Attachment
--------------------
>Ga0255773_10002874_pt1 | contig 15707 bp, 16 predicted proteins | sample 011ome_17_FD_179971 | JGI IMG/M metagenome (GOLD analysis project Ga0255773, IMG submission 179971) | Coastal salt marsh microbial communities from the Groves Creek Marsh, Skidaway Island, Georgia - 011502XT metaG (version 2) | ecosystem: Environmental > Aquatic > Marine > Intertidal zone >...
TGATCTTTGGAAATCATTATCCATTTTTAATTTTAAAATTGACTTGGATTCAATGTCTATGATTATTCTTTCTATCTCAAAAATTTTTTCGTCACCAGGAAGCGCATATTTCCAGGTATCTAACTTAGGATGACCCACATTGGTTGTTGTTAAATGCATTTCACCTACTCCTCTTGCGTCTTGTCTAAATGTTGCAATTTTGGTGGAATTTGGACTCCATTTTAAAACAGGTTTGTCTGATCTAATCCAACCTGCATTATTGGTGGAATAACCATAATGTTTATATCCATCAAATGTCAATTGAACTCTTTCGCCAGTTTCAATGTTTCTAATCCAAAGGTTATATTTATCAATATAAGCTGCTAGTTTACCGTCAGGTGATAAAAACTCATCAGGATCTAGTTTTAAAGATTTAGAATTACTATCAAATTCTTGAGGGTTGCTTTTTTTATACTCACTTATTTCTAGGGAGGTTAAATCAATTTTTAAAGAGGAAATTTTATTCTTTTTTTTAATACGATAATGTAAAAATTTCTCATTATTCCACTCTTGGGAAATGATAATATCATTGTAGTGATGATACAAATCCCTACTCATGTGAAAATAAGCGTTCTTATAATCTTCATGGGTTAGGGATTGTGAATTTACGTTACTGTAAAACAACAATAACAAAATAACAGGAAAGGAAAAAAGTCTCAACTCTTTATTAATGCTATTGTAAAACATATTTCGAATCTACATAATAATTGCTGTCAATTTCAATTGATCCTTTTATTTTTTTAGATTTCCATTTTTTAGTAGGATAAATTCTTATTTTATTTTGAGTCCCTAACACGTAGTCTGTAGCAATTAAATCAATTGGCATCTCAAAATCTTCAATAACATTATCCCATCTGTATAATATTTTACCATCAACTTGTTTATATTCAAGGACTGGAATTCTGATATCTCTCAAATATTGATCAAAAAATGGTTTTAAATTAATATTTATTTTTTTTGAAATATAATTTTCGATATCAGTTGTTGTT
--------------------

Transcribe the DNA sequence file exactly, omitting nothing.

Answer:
>Ga0255773_10002874_pt1 | contig 15707 bp, 16 predicted proteins | sample 011ome_17_FD_179971 | JGI IMG/M metagenome (GOLD analysis project Ga0255773, IMG submission 179971) | Coastal salt marsh microbial communities from the Groves Creek Marsh, Skidaway Island, Georgia - 011502XT metaG (version 2) | ecosystem: Environmental > Aquatic > Marine > Intertidal zone >...
TGATCTTTGGAAATCATTATCCATTTTTAATTTTAAAATTGACTTGGATTCAATGTCTATGATTATTCTTTCTATCTCAAAAATTTTTTCGTCACCAGGAAGCGCATATTTCCAGGTATCTAACTTAGGATGACCCACATTGGTTGTTGTTAAATGCATTTCACCTACTCCTCTTGCGTCTTGTCTAAATGTTGCAATTTTGGTGGAATTTGGACTCCATTTTAAAACAGGTTTGTCTGATCTAATCCAACCTGCATTATTGGTGGAATAACCATAATGTTTATATCCATCAAATGTCAATTGAACTCTTTCGCCAGTTTCAATGTTTCTAATCCAAAGGTTATATTTATCAATATAAGCTGCTAGTTTACCGTCAGGTGATAAAAACTCATCAGGATCTAGTTTTAAAGATTTAGAATTACTATCAAATTCTTGAGGGTTGCTTTTTTTATACTCACTTATTTCTAGGGAGGTTAAATCAATTTTTAAAGAGGAAATTTTATTCTTTTTTTTAATACGATAATGTAAAAATTTCTCATTATTCCACTCTTGGGAAATGATAATATCATTGTAGTGATGATACAAATCCCTACTCATGTGAAAATAAGCGTTCTTATAATCTTCATGGGTTAGGGATTGTGAATTTACGTTACTGTAAAACAACAATAACAAAATAACAGGAAAGGAAAAAAGTCTCAACTCTTTATTAATGCTATTGTAAAACATATTTCGAATCTACATAATAATTGCTGTCAATTTCAATTGATCCTTTTATTTTTTTAGATTTCCATTTTTTAGTAGGATAAATTCTTATTTTATTTTGAGTCCCTAACACGTAGTCTGTAGCAATTAAATCAATTGGCATCTCAAAATCTTCAATAACATTATCCCATCTGTATAATATTTTACCATCAACTTGTTTATATTCAAGGACTGGAATTCTGATATCTCTCAAATATTGATCAAAAAATGGTTTTAAATTAATATTTATTTTTTTTGAAATATAATTTTCGATATCAGTTGTTGTT